If your child is interested in getting into coding, beginners are recommended to start with simple introductions. Your child's first game may be something along the lines of Frogger-- you can jump in four directions with simple obstacles coming across the screen to get around. This is a simple game, but despite that, your child will have to think critically about many different aspects. As they create their games, they get to see the behaviors they program into their character. They get to observe what works and what needs to be tweaked to change it. Their critical thinking requires them to analyze the problems they identify so they can begin reflecting on changes that may help them solve whichever complications they encounter. They then must think critically to determine the best way to proceed. And, as your child becomes more competent and confident, they can start making their games more complex. That advanced coding can always be added in after the initial creation of the game.

Creativity and Critical Thinking in Simulations

AgentCubes gives kids the tools to start recognizing how vital critical thinking is in programming and in real-world situations as well. Complex programming can create real-life simulations, such as creating those for the COVID-19 pandemic, forest fires, or even creating a simple version of the game of life. With both creative and critical thinking, just about anything can be made.

Covid-19 simulation with plot-to-window graphs.

Before COVID-19 came along, we saw many different simulations for how infections would spread. They simulated what would happen if there were a virus spreading across populations and what could be done to prevent or combat it. The newest popular infection spread simulation is those that provide insight into the COVID-19 pandemic. To create a COVID-19 pandemic simulation, teachers and students both must conceptualize the problem, analyze the potential limitations of the simulation, make decisions about which kinds of parameters will be used and adapted, reflect upon those decisions, choose out which data will be essential, and finally, evaluate the created data while being able to effectively communicate the data results. All of this requires a massive amount of critical thinking. Every single time you address a complication or try to create a program or simulation, you are actively engaging in critical thinking exercises. Of course, everything involved in programming still requires nearly endless amounts of creativity to allow for so many different scenarios to be played out.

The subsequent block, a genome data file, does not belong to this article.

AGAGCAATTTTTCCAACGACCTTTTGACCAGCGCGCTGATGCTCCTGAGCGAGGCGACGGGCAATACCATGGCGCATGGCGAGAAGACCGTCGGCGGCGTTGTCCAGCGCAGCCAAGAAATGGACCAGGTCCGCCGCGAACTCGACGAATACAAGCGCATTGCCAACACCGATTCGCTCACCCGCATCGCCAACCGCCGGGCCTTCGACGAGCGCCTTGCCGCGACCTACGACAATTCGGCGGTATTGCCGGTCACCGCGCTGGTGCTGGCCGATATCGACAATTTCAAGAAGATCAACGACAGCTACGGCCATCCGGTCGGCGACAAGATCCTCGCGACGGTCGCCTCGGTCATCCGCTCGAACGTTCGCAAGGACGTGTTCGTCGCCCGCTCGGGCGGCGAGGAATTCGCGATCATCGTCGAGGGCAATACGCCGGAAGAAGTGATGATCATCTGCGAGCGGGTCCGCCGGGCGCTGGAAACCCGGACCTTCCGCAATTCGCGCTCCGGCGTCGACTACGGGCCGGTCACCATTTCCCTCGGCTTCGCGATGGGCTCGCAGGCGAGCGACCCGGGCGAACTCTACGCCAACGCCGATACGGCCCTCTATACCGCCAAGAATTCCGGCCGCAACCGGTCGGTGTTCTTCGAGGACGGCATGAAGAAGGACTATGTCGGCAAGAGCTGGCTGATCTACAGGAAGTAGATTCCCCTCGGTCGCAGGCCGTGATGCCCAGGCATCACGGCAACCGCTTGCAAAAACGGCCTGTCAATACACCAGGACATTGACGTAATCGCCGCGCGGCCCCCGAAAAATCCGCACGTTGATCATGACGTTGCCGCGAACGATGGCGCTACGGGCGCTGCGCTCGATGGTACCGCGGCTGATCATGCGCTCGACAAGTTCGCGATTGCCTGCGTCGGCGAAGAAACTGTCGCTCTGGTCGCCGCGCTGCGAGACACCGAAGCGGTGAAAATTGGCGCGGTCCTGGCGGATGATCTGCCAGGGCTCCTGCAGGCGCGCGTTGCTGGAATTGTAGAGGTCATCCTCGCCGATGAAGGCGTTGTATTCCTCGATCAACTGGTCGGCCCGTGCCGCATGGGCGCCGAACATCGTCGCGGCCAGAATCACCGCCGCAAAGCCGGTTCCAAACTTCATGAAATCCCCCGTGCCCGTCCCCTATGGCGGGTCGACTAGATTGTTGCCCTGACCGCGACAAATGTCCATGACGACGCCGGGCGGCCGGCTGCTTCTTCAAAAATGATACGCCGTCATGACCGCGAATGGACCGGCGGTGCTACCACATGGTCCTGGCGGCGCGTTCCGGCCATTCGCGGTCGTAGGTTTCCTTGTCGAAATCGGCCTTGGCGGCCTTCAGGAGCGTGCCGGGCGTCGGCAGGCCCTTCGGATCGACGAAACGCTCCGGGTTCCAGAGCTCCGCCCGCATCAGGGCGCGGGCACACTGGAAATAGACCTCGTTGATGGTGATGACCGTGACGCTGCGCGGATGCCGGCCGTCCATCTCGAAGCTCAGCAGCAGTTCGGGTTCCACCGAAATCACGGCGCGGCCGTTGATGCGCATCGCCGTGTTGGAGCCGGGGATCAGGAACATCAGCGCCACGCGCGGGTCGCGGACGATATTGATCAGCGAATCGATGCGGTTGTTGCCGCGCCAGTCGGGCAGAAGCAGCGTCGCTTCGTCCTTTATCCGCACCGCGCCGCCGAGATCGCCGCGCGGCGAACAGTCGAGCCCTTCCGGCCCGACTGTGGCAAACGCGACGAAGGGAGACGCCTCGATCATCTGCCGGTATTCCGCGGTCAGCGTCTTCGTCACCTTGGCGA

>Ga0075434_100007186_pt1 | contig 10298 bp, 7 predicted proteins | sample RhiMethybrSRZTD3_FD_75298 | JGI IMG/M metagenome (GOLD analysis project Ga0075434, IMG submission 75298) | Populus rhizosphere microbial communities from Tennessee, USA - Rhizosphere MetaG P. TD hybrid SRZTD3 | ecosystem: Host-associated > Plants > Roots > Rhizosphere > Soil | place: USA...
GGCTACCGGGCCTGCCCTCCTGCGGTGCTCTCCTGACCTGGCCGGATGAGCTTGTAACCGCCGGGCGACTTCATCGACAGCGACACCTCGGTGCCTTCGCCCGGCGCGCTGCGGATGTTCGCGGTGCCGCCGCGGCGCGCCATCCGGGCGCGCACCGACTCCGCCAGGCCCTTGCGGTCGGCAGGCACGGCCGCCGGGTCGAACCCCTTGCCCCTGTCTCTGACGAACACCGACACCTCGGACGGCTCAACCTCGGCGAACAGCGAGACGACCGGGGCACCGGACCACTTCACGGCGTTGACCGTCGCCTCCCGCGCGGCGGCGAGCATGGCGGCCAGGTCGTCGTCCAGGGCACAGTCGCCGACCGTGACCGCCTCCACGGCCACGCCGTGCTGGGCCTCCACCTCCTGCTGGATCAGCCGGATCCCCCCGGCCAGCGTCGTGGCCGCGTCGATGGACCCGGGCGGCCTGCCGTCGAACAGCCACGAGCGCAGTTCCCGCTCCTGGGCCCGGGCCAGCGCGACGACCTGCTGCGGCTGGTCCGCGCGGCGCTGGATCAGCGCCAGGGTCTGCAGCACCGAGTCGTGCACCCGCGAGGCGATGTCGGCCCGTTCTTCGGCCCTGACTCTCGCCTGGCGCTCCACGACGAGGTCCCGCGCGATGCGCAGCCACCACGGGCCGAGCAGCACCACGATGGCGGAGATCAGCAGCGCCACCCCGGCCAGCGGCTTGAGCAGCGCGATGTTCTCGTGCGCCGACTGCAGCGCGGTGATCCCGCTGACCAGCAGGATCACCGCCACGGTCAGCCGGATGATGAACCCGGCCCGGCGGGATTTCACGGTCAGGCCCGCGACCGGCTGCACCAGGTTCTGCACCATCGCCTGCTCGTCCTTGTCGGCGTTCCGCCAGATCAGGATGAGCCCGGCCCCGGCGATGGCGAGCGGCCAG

AgentCubes also commonly creates a forest fire simulation. These help to simulate the ways fires spread throughout a forest. They allow for students to begin studying and understanding how fire spreads, how likely the fires are to be fueled further, and what the chances are of them spreading in the first place. Creating these programs requires a few key considerations. Children need to think about how fires move so they can then begin thinking about how fires can be simulated. They need to research why fires spread and how various factors can all play out, changing the situation. While trees commonly fuel fire, the wind can help to propel it as well. Children must consider how fast the fires may spread with wind included, or whether the fire will burn all trees. What if there are gaps between the trees? Will all trees burn readily? How will rain influence it? All sorts of different factors will influence the outcome and when children are programming, they have to consider all of them, putting that critical thinking to work.